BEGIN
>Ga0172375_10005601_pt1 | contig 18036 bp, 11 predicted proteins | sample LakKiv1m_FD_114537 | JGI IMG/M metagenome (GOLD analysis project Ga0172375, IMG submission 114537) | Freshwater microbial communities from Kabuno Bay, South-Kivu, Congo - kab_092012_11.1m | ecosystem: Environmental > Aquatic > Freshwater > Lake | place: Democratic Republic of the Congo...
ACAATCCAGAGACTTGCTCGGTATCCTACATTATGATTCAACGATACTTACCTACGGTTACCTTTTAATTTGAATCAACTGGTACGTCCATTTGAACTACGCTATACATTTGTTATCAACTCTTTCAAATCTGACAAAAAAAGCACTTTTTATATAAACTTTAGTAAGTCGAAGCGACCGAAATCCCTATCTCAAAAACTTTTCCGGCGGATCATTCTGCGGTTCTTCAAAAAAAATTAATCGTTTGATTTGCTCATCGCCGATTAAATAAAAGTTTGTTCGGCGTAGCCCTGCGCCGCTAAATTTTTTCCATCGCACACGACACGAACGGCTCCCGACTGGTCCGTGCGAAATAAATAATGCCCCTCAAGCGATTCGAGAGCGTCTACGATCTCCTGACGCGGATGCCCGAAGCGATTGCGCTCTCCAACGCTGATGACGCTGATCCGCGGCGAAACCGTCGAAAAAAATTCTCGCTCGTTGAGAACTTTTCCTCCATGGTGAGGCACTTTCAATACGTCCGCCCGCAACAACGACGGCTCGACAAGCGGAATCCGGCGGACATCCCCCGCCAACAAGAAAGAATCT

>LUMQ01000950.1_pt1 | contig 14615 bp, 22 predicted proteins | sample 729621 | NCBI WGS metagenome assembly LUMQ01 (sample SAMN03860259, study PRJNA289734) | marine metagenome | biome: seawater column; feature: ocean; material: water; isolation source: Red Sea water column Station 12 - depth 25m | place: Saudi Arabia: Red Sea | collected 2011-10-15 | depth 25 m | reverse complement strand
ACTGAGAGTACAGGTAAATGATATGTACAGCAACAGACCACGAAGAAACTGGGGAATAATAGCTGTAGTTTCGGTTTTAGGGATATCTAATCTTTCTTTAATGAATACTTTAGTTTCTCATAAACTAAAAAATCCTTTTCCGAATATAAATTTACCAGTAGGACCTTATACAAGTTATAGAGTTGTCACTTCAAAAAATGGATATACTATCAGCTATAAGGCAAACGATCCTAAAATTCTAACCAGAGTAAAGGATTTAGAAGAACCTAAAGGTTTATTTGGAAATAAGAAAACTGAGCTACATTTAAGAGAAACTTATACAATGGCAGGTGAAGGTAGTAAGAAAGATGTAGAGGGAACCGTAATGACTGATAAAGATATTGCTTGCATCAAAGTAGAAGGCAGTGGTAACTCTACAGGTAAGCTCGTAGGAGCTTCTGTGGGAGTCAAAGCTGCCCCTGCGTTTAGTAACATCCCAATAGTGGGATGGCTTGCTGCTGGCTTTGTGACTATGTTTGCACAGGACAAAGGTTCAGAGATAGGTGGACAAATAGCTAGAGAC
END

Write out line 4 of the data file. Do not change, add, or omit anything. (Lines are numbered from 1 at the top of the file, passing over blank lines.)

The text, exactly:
ACTGAGAGTACAGGTAAATGATATGTACAGCAACAGACCACGAAGAAACTGGGGAATAATAGCTGTAGTTTCGGTTTTAGGGATATCTAATCTTTCTTTAATGAATACTTTAGTTTCTCATAAACTAAAAAATCCTTTTCCGAATATAAATTTACCAGTAGGACCTTATACAAGTTATAGAGTTGTCACTTCAAAAAATGGATATACTATCAGCTATAAGGCAAACGATCCTAAAATTCTAACCAGAGTAAAGGATTTAGAAGAACCTAAAGGTTTATTTGGAAATAAGAAAACTGAGCTACATTTAAGAGAAACTTATACAATGGCAGGTGAAGGTAGTAAGAAAGATGTAGAGGGAACCGTAATGACTGATAAAGATATTGCTTGCATCAAAGTAGAAGGCAGTGGTAACTCTACAGGTAAGCTCGTAGGAGCTTCTGTGGGAGTCAAAGCTGCCCCTGCGTTTAGTAACATCCCAATAGTGGGATGGCTTGCTGCTGGCTTTGTGACTATGTTTGCACAGGACAAAGGTTCAGAGATAGGTGGACAAATAGCTAGAGAC